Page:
Solar Energy

Published on June 2nd, 2020 | by greentechheadlines

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Kentucky residents and businesses help build pollinator-friendly community solar array –

Kentucky residents and businesses help build pollinator-friendly community solar array –

Louisville
Gas and Electric (LG&E) and KU Energy, alongside customers, are expanding
renewable energy generation in Kentucky by adding more locally grown solar
energy to the grid.

The company
recently completed the second 500-kW section at its Solar Share facility in
Simpsonville. With the addition of the new 1,300-panel array, participating
customers are now able to use the solar energy generated from the 1-MW solar array.

The subscription-based
Solar Share Program is available to the utilities’ residential, business and
industrial customers who want to support solar energy for 20 cents a day.

When energy
is produced by the facility, customers earn credits on their monthly bills
based on their subscription level and they can also select a gifting option to
transfer monthly Solar Share bill credits to another recipient. Via community
solar projects like this, customers get the benefits of solar energy without
the up-front cost and long-term maintenance that come with installing a private
solar system.

Centre
College is the first educational institution subscribing to the program and Kentucky
Habitat for Humanity (KYHF) is using the gifting option to benefit some of the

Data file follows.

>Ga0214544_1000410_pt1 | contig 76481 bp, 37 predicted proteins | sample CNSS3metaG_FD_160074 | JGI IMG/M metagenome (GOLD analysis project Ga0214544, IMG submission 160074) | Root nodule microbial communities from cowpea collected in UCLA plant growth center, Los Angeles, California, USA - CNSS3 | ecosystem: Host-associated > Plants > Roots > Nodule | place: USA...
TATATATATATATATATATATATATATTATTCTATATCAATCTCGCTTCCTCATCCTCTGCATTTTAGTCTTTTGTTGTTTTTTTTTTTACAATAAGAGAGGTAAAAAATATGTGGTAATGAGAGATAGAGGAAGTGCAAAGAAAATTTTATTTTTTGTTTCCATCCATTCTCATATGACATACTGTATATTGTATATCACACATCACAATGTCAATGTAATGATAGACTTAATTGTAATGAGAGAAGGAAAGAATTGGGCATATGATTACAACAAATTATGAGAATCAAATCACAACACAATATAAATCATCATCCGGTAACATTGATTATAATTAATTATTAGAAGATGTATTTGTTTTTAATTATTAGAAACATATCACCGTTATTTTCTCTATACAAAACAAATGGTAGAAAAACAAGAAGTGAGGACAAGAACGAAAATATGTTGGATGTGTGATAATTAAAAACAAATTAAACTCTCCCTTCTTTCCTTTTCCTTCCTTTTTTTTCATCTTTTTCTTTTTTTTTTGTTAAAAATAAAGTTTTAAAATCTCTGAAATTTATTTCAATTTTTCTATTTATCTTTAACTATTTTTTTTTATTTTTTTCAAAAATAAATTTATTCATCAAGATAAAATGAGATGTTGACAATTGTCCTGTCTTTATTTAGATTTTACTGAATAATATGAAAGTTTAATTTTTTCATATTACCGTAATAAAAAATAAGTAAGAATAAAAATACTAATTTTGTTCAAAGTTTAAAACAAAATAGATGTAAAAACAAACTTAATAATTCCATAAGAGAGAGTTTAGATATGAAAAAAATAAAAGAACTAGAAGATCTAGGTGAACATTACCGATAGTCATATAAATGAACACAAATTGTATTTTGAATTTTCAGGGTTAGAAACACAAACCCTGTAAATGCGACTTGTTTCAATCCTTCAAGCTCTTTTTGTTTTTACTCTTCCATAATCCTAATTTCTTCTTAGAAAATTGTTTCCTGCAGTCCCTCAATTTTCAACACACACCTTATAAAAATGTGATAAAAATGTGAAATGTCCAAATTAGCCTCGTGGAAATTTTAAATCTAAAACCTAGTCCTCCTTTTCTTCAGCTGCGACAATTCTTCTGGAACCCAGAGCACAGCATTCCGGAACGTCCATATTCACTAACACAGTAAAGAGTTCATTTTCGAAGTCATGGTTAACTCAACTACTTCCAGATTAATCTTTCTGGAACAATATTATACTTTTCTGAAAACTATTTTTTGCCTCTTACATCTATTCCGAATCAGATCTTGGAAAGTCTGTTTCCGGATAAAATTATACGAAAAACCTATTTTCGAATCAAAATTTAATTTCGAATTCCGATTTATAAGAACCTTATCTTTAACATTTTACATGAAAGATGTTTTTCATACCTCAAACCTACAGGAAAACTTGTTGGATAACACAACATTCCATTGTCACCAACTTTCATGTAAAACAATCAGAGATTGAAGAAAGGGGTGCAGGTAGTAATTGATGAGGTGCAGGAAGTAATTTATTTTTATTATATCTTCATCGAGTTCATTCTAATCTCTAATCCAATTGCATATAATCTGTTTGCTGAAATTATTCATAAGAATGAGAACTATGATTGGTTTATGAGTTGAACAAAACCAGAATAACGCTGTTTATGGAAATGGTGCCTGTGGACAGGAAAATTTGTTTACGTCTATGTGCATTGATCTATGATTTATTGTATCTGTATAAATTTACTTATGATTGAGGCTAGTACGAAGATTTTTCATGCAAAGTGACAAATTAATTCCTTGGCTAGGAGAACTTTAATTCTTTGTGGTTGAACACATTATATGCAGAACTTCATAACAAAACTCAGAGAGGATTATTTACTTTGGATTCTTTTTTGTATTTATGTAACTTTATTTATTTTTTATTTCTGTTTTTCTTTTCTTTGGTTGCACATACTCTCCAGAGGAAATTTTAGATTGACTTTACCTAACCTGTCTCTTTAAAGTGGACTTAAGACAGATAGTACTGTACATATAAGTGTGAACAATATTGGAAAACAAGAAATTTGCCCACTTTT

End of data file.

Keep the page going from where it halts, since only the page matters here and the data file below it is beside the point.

organization’s clients. KYHF is transferring credits from 185 shares of the
program to 10 families across the state, with a goal to offset as much as 30%
of the families’ monthly energy usage.

A total of
eight 500-kW Solar Share sections are planned for the Simpsonville facility, to
make a 4-MW project. Construction is completed as each section becomes fully
subscribed.

Pollinator
friendly

LG&E and
KU’s Solar Share property is one of several that will be home to future
pollinator habitats, which attract and support native bees, honeybees and
monarch butterflies. Benefits of pollinator habitats include beautifying the
landscape, supporting grassland birds, reducing water runoff and soil erosion,
reduced maintenance costs and educational opportunities.

Other
pollinator habitats are being installed at the company’s Cane Run and retired
Tyrone station properties and E.W. Brown Generating Station in Mercer County.
Also, a flock of 25 Shetland sheep has been added at Brown’s 10-MW universal
solar site. The flock aims to help manage vegetation across the 50-acre
property at Brown, reducing maintenance costs.

“We created the Solar Share program because
our customers expressed an interest in supporting local renewables and their
increasing participation shows not only is the interest still there, but it’s
on the rise,” said Eileen Saunders, LG&E and KU vice president-Customer
Services. “Kentucky Habitat for Humanity and Centre College are among the
nearly 700 customers choosing to subscribe to the second section.”

“The creative way we’re using this
program is enabling us to further empower low-income families and ensure they
have a decent and affordable place to call home,” said KYHFH Executive Director
Mary Shearer.

Related Coverage:

The
buzz: state pollinator-friendly solar initiatives

12-MW
“bee friendly” solar farm coming soon to University of Illinois

Can
Solar Energy Save the Bees?


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